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There are many types of acl. src means the client IP and not the interface IP (local address). I use localip acl type for that purpose: acl from_eth0 localip A.B.C.D acl from_eth1 localip E.F.G.H tcp_outgoing_address A.B.C.D from_eth0 tcp_outgoing_address E.F.G.H from_eth1 tcp_outgoing_address 1.2.3.4 # default ACL types are described in doc page. ...


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If the Squid is listening on port, let's say 3128, you can list all connected IP addresses to this port by using command like netstat in the server. For example: netstat -na | grep :3128 will display something like below: tcp 0 0 0.0.0.0:3128 0.0.0.0:* LISTEN tcp 1 0 10.12.0.1:3128 ...


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Change the permission to squid analyzer location to chmod 644 -R /location-squid-analyzer Also check the cache.log chmod 644 and no need of cache to change make sure you given cache effective users in squid.conf with user you trying to access log files.


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There are different ways of achieving this. You may add firewall rules using iptables in the proxy server that will block outgoing connection to port 80/443 for local LAN, so that the users won't be able to use internet without using the proxy. Disable IP forwarding in the proxy server and configure proper route to the other network using route command so ...


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I solved this problem with cache_peer_access instead of cache_peer_domain. Create a regex file $ vi /my-no-proxy.txt Write regex in /my-no-proxy.txt ^.*my-site-dont-access-with-proxy\.com$ .*you-can-write-any-regex-here.* Change squid.conf vi /etc/squid/squid.conf Add below to squid.conf cache_peer my-proxy.com parent 8080 0 no-query ...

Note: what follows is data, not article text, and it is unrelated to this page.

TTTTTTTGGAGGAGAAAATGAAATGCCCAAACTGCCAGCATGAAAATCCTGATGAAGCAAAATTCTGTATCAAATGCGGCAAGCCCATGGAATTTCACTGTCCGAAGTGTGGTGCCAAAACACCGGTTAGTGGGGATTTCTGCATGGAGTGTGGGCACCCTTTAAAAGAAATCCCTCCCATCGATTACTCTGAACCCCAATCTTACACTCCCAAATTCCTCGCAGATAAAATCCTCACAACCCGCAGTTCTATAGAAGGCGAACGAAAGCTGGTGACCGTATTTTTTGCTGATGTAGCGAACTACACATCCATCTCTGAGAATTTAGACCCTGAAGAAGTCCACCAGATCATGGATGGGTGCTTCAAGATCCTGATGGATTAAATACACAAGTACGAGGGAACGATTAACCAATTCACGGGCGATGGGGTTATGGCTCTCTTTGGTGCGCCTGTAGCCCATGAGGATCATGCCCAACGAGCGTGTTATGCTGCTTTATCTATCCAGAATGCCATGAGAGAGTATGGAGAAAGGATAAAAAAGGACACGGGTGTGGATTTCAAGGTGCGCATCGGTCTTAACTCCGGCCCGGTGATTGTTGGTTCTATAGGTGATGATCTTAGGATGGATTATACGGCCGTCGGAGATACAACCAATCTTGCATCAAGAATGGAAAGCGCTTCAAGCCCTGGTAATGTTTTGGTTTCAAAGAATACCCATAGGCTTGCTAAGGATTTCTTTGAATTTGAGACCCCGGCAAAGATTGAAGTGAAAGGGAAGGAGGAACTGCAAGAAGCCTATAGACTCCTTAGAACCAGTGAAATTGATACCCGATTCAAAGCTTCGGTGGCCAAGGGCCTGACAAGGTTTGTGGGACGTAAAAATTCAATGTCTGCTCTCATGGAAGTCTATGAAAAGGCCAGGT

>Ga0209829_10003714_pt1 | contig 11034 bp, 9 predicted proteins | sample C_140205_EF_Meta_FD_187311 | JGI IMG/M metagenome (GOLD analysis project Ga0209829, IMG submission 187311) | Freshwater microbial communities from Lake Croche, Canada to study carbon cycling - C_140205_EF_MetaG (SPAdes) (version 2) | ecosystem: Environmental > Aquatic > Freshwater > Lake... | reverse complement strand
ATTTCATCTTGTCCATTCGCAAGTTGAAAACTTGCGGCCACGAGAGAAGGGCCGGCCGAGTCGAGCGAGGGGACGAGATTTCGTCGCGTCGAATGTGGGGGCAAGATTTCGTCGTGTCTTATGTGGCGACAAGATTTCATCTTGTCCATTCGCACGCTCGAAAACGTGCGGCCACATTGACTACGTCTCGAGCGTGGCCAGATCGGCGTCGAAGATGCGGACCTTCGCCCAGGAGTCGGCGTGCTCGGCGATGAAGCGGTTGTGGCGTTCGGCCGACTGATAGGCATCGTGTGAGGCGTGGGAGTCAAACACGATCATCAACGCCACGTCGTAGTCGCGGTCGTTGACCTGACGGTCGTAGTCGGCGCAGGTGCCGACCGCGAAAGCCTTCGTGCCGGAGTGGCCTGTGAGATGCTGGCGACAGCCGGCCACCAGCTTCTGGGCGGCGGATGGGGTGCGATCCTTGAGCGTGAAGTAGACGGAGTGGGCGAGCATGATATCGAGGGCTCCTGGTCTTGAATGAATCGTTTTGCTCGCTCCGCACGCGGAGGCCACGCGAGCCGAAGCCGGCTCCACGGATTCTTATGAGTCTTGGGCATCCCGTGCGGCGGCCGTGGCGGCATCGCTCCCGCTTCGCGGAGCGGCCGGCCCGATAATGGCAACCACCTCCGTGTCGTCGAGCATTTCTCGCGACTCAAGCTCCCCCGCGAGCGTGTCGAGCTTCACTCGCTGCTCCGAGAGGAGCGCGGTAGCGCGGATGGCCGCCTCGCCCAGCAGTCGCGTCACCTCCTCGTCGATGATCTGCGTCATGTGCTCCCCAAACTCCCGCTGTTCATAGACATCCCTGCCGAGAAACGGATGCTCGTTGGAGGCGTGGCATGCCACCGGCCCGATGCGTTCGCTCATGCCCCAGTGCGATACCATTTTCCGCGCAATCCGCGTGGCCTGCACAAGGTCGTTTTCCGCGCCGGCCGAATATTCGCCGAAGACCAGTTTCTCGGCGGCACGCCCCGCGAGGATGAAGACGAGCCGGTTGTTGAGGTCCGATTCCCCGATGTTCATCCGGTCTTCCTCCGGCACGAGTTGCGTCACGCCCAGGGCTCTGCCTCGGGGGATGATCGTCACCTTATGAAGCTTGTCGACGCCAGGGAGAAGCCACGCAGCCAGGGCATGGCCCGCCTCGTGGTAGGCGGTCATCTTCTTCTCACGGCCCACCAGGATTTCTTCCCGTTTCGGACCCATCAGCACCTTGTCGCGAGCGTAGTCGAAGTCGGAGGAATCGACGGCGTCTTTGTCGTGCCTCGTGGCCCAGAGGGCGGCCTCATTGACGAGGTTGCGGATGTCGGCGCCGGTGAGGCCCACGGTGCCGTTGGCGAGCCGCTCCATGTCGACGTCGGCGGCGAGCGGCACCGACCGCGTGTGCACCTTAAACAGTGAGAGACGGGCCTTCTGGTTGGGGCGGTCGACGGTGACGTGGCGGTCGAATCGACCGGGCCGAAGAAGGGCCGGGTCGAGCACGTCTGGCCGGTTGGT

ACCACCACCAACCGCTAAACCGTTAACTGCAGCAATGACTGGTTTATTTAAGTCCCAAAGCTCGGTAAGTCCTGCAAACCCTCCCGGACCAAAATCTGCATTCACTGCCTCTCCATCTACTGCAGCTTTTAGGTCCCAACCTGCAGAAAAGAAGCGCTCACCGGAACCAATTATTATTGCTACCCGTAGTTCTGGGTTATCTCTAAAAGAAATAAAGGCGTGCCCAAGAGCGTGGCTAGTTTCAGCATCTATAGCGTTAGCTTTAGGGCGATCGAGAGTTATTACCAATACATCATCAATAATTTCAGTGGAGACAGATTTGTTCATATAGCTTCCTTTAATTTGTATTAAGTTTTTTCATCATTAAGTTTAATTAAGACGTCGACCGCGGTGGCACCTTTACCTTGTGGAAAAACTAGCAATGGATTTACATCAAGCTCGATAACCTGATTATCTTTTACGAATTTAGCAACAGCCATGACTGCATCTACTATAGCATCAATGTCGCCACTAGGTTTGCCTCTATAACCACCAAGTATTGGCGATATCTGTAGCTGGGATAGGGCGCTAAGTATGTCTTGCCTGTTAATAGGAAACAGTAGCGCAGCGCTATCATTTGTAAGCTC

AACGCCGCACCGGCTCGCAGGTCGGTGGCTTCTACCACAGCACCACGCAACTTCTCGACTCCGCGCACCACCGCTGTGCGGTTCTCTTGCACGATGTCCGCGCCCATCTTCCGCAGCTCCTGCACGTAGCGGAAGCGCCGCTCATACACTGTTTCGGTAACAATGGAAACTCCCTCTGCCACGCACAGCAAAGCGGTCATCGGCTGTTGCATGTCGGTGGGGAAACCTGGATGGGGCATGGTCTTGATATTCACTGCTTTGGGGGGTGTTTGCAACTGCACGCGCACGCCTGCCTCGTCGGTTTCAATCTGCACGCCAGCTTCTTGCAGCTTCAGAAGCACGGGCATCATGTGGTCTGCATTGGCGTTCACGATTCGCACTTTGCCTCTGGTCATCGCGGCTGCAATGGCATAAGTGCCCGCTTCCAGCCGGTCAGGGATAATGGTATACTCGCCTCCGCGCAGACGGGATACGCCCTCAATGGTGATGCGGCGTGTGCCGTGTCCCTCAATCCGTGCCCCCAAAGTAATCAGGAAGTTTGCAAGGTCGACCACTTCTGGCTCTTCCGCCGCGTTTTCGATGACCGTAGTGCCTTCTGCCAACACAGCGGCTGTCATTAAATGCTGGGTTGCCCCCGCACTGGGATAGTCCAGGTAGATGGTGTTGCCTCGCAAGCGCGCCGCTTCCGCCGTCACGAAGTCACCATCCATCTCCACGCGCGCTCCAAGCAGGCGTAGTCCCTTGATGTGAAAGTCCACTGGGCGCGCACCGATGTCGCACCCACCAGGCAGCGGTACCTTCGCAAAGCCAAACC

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squid is shipped with a set of configs: a minimal one, and a thoroughly documented one. you really should do your homework.


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If I may suggest a sneaky way of getting configs, search ServerFault for keywords like "squid config" or anything in that regards. You might like this seafood Hope this helps :p


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Clear and neat way to detect which site the user was visiting is to look at the Host header of the HTTP request. If the user enters the address into the address bar and the user's browser opens a dozen of various URLs, it means that user is visiting all of these sites. The difference between "a user is visiting a site" and "a browser is visiting a site" is ...


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Yes, it is, just setup your /etc/network/interfaces correctly.


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You can use the "userlist = userlist" (/ var / squidGuard / userlist) instead of "user = foo bar"


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I'm using squid for like 15 years. In fact, I'm writing this message through it. I tested the URL you provided, and it works okay. Few things I can tell about your installation, but still: you squid installation is like a thousand years old. Upgrade to 3.5.x at least, ASAP. from your access log I can tell that you are using a proxy chain, because of the ...


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From my research, it doesn't look like this is a simple config file problem. Squid has to be compiled using a --enable-ssl flag, and this appears to be fairly difficult with Debian based distros. It looks to me like squid is more ideal for RPM based distros. See here for more info. I'm going to mark this as an answer for now, unless someone posts ...



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